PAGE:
Friday, November 8, 2013


JP JURISDICTION ONLY GETS MORE CONVOLUTED

The more research I do the worse it gets. 

The Texas Government Code provides "

(2) "Statutory county court" means a county court created by the legislature under Article V, Section 1, of the Texas Constitution, including county courts at law, county criminal courts, county criminal courts of appeals, and county civil courts at law, but does not include statutory probate courts as defined by Section 3, Texas Probate Code."
 
You will note it does not include JP courts.  The question then why did DA Saenz seek to use a definition which clearly limits itself to Statutory county courts.
 
 
Chapter 25 of the Texas Government Code limits itself to Statutory county courts.
 
 
If the definitions were general definitions in the government code then the courts could look to the definitions for general guidance.  But the code is clear, the definitions only apply to statutory county courts.  This means you cannot use the definition either for or against the JP's having jurisdiction in family law cases because the legislature only intended the definition be used for statutory county courts.
 
So § 25.0002, does not help or hurt the JP's depending on how you read it because it only applies by law to statutory county courts.  So regardless of its effective date, it is meaningless to the question.
 
This only leaves the entire question in a bigger mess.  But what is clear, regardless of the effective date of the current § 25.0002 at some point for statutory county courts it was seen as giving these county court judges jurisdiction over delinquency cases.  The change in the law did not impact JP's, because it never applied to JP's.  My point being § 25.0002 neither helps nor hurts either side in the discussion.
 
Other than the family law code giving JP's authority over delinquency cases, which at least for county court law judges at some point was considered family law cases, the law does not speak directly to the issue. 
 
It may be simply too vague for anyone to ever know what is what.  The more I research this the more I realize that the law is basically silent or vague on definitions. 
 
I suspect this is why the AG is in no rush.  I think his office sees a mess with no real answer.  Personally, I think he should reject the request and allow the judges to handle the question, in the event it is brought to court.  He could say there is no clear answer, but it would be best for JP's to not sign waivers.
 
The funny thing is, during the 2011 legislative session, it was decided by the Texas Supreme Court and Texas Legislature that the rules concerning the JP's and how their courts function were a disaster.  Major changes were drafted with the final changes going into effect August 31, 2013.  The changes do not speak to this issue.
 
There was a clear intent to fix the problems, but maybe they missed this one.  It is a mess.  A mess which is potentially going to cost people problems all over Texas.
 
In my view, the question has many potential answers - but none which are clearly in favor or against JP's having jurisdiction to sign waivers.  The vagueness issue, thereby makes an argument of illegality impossible.  But smart money has some indication from the AG that the practice is best stopped.  Which at least in Cameron county it has stopped.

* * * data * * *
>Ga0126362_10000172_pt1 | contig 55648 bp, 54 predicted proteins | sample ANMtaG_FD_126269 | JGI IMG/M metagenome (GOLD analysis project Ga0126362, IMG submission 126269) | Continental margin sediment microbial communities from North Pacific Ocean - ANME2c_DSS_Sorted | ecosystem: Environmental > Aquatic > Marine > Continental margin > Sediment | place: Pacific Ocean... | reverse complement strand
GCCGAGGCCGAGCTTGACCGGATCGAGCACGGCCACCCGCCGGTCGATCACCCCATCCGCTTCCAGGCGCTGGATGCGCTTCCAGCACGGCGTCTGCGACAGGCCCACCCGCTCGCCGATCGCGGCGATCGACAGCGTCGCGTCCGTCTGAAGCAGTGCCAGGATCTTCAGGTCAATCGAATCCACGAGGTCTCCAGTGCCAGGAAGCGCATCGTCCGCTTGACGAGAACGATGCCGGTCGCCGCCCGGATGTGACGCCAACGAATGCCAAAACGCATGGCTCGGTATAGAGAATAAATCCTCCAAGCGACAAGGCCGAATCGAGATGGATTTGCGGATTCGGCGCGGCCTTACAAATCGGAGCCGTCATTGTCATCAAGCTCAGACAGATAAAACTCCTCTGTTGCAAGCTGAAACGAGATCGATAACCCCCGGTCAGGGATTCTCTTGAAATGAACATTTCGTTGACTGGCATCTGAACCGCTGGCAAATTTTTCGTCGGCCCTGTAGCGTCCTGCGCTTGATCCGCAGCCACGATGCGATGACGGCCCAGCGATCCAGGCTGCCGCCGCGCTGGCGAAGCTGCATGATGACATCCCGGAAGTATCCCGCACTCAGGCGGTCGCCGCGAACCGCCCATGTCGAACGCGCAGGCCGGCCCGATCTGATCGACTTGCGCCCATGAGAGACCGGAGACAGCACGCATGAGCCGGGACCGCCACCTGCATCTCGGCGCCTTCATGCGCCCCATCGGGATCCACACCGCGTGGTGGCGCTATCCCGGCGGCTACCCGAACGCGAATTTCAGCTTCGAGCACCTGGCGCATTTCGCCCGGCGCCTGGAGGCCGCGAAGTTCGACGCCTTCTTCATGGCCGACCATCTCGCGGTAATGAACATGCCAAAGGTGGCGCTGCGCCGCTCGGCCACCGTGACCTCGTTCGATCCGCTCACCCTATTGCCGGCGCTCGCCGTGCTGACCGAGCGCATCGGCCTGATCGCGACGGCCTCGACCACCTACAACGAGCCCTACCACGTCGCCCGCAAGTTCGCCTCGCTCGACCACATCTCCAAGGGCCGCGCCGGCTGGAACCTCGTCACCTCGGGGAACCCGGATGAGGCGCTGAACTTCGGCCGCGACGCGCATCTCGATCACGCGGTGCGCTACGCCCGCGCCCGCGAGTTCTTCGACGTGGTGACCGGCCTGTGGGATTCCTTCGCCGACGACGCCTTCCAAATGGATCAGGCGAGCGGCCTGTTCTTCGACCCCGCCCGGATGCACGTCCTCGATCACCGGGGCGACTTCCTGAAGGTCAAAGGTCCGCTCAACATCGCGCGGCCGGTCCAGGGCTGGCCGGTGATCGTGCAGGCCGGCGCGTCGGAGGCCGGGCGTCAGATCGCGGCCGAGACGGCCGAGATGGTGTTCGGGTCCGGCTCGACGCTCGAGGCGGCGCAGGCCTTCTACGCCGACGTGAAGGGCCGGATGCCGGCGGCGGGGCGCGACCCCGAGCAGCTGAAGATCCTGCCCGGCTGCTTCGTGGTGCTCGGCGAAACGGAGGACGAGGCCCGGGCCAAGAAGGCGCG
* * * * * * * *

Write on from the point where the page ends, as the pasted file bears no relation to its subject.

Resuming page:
SOMETHING WHICH BOTHERS ME

It has always bothered me the phrase ignorance of the law is no defense.  Not often, but every so often the Supreme Court will issue a 5/4 decision interpreting a criminal statute and how it applies.  My problem is, if 4 of the most brilliant legal minds in the country interpret the law differently from the other 5, then how is it fair for the average joe to be held accountable under the law?  This issue has always bothered me.  People go to jail because 5 out of 9 people say that law reads one way while the other 4 say it reads a way which means you did not break it.

Can anyone defend such a system?  Not me.

2 comments:

Anonymous said...

It is not about defending why she did what she did but WHAT DID ERIN DO WITH THE MONEY? Quit trying to do a smoke screen for her Bobby. We have fog lights... we could see thru the smoke.

BobbyWC said...

The smoke screen is all in your head - from square one I have said the money issue is problematic - but my research which DA Saenz agrees with is, the county cannot charge a fee. So the $276 Aurora is charging is illegal. If it is illegal for the county to charge a fee who should she give the money to - the choice is keep it, if allowed, or refund it.

Even DA Saenz agrees what JPs can charge for a wedding is based on common practice and not a statute

So what is the clear answer?

Tell my readers.

If she cannot sign the waivers it is still unclear because any judge can say 150 for a regular wedding and 175 for an expedited wedding.

If the order is void because she oculd not sign it, it is of no consequence after 30 days. But the remedy could be a mandamus. Judges get hit with mandamuses all of the time for signing void orders. It is not a crime.

If every judge who makes a mistake in application of the law were charged with a crime, then every judge in Texas would be currently being charged with a crime.

Should federal judge Yeakal resign because the court of appeals reverved his abortion decision? He got the law wrong, right - ignorant of the law - lets hang him.

This is 100% political.

The only way you get to a crime is if it is found the county can charge the $276, then you have a problem. But DA Saenz, the SA Express News and every district clerk I called said the county cannot charge a fee.

So again if the county cannot charge a fee tell mr to whom she should give the money?

Simple question - ball in your park.

Bobby WC